While some see the craft beer biz as peaking…these infographics provided by C+R research certainly paint a much more promising future….
Bart Watson, Chief Economist for the Brewers Association (BA) recently shared with American Craft Beer that as of July 2019 the number of small and independent breweries operating in the US was 7,550.
That’s a record number of American breweries, but when you look at that number on a per capita basis it’s clear that some states rule!
According to data provided by the BA, Vermont is the current the craft beer capital of the US with 11.5 breweries per 100,000 people. That’s equal to 151 pints of beer produced per drinking-age adult.
But when it comes craft beer’s state-wide economic impact C+R Research notes that Colorado comes in at #1 with an economic impact of $764 per person.
Vermont falls to the #2 spot, despite having a higher concentration of breweries per capita, with an economic impact of $667 per person.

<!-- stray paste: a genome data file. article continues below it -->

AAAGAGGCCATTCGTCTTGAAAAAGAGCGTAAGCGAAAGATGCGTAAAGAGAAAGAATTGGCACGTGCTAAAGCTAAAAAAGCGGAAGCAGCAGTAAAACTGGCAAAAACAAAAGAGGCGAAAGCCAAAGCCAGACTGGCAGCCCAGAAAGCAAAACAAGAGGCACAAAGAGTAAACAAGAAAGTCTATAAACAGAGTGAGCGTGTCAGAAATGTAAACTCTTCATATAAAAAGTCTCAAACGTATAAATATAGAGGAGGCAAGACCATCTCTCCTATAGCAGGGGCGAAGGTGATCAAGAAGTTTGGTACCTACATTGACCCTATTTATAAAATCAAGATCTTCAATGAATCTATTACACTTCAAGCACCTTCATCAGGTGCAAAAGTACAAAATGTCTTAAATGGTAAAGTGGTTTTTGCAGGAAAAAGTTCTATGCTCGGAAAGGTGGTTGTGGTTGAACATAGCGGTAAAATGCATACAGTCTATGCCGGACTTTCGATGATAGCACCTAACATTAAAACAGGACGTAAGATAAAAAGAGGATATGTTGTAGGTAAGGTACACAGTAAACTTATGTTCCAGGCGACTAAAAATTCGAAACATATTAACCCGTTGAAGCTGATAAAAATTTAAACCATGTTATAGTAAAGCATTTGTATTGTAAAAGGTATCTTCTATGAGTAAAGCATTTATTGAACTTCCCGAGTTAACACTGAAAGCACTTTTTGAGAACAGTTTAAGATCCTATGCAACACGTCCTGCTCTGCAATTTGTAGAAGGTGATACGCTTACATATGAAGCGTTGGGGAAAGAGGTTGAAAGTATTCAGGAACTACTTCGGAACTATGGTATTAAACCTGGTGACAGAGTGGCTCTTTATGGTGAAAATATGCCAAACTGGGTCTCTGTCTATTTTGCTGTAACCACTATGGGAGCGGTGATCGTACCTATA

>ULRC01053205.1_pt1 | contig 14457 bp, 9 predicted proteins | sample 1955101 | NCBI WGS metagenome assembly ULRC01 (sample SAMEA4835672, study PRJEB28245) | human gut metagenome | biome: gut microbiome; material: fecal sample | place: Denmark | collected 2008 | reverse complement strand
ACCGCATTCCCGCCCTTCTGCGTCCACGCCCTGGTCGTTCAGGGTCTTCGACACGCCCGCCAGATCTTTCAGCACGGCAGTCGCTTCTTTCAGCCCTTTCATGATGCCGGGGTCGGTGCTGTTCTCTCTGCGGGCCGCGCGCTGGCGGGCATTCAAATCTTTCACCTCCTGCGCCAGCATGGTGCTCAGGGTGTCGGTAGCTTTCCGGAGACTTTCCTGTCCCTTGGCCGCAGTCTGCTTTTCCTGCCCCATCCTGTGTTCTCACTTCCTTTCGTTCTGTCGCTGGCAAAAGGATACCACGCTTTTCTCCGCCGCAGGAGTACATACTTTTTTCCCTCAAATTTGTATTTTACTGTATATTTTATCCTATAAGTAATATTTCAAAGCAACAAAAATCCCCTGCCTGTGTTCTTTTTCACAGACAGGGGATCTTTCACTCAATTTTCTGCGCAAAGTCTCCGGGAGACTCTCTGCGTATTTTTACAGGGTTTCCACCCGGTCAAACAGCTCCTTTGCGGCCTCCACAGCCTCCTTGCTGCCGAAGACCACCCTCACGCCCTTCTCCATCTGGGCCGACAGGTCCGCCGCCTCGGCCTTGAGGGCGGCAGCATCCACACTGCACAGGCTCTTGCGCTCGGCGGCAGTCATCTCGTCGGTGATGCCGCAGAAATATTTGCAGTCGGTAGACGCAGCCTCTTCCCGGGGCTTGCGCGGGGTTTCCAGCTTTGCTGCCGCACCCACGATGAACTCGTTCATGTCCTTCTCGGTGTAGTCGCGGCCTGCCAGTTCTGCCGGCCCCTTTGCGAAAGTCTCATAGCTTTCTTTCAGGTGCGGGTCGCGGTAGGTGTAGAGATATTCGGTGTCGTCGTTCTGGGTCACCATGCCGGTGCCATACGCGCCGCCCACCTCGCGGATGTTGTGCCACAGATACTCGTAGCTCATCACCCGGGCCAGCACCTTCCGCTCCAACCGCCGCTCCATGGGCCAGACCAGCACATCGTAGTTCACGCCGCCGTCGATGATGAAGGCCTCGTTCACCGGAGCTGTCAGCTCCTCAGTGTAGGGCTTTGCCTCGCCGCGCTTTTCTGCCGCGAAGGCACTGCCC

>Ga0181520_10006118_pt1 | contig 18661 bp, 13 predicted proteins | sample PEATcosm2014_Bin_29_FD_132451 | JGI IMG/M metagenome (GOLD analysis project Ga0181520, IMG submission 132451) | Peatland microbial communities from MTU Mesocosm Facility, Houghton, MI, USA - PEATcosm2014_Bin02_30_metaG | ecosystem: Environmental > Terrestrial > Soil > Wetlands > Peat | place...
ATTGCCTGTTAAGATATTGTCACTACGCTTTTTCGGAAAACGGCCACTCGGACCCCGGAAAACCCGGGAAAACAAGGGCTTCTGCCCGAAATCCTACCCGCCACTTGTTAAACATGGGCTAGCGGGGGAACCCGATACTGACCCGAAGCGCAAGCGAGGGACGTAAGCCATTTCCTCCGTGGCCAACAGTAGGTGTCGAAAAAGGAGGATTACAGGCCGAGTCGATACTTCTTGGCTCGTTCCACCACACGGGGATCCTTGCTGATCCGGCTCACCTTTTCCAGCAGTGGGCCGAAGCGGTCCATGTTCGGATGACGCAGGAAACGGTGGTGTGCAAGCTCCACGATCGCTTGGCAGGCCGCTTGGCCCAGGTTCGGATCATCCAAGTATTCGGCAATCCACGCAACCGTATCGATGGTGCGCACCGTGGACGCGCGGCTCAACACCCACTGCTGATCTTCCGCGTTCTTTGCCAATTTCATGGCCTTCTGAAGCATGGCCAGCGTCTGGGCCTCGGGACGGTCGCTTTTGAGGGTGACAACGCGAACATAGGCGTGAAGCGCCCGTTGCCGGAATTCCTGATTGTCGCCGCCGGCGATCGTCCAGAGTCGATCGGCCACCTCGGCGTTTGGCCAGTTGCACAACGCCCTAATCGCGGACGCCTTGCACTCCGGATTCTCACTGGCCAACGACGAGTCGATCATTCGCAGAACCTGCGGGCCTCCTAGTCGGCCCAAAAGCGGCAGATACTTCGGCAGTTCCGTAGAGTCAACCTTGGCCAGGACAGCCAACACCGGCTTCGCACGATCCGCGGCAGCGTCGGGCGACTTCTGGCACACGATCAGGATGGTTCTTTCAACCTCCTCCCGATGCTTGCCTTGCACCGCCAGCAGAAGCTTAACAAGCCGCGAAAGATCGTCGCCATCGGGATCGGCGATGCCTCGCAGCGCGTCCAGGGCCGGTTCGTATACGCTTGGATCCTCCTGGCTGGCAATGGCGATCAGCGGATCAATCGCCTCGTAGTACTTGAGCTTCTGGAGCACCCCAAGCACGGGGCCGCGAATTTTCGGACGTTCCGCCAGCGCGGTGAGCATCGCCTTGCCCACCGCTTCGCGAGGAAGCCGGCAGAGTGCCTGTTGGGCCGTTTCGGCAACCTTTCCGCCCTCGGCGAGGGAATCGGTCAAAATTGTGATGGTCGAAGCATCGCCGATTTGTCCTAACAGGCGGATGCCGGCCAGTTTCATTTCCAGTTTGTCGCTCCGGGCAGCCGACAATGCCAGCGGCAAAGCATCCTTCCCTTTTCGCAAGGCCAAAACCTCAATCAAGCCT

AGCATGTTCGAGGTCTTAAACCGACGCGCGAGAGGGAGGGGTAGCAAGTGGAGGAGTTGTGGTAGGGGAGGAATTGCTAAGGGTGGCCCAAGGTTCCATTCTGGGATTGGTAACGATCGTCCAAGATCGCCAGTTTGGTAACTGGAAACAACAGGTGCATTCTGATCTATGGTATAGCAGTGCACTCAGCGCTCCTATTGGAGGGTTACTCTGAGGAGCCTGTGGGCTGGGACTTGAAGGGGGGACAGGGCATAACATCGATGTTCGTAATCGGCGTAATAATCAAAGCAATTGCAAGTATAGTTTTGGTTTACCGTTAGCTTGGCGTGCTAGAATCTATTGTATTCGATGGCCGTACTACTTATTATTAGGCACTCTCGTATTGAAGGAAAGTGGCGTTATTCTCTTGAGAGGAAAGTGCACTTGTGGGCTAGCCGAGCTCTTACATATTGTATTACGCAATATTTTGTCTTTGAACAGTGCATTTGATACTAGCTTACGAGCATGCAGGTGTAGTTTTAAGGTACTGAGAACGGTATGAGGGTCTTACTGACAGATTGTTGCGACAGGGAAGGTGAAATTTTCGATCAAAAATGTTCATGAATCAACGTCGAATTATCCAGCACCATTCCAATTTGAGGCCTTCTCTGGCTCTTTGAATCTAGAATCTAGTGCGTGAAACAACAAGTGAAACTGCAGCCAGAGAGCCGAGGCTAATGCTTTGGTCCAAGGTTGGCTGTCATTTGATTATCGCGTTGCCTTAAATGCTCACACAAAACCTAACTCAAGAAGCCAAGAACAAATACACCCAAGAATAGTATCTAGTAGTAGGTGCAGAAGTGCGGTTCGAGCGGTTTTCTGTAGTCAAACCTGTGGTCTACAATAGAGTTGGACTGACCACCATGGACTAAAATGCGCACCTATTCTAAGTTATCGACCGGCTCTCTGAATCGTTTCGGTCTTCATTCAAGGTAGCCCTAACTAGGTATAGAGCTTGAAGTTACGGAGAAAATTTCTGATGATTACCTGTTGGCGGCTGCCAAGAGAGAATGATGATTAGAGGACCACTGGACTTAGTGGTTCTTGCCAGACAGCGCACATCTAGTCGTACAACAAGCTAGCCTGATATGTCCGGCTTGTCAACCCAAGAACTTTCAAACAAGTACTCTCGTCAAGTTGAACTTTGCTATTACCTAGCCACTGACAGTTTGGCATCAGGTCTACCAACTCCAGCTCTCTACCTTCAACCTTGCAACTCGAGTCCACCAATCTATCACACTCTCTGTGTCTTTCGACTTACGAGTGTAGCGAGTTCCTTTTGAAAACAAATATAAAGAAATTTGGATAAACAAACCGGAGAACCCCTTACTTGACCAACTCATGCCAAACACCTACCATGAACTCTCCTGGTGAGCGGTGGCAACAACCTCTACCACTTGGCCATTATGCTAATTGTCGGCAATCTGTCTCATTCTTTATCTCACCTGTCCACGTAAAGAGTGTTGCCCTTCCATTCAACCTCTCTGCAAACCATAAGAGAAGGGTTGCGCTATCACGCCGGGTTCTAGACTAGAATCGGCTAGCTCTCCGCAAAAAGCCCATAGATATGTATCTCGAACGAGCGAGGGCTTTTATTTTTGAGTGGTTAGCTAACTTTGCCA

So yes, craft beer’s once double digit momentum has slowed to 3.9% but as these C+R Research infographics clearly show, on a state-wide level craft beer remains incredibly vital. Especially in comparison to the overall beer market.
According to 2018 data, total U.S. beer sales (which is indicative of the health of large brewing conglomerates like Anheuser-Busch and MillerCoors, as well as craft brewers) was down by almost 1 percent in 2018. A trend that according to Watson, was reflective of the decline in alcohol consumption by younger consumers in general….
“Craft and imports continue to be the things that are driving the beer market forward even in a very challenging market for overall beer.”
“Companies need to think about how they can still be relevant in a market where we are going to see thousands of new breweries open…This is a trend. It isn’t going away.”
Craft beer in the US is currently a 27.6 billion industry. And although its economic impact varies from state to state, it is holding its own with a 13.2% share of the market.
And we’ll raise a glass to that.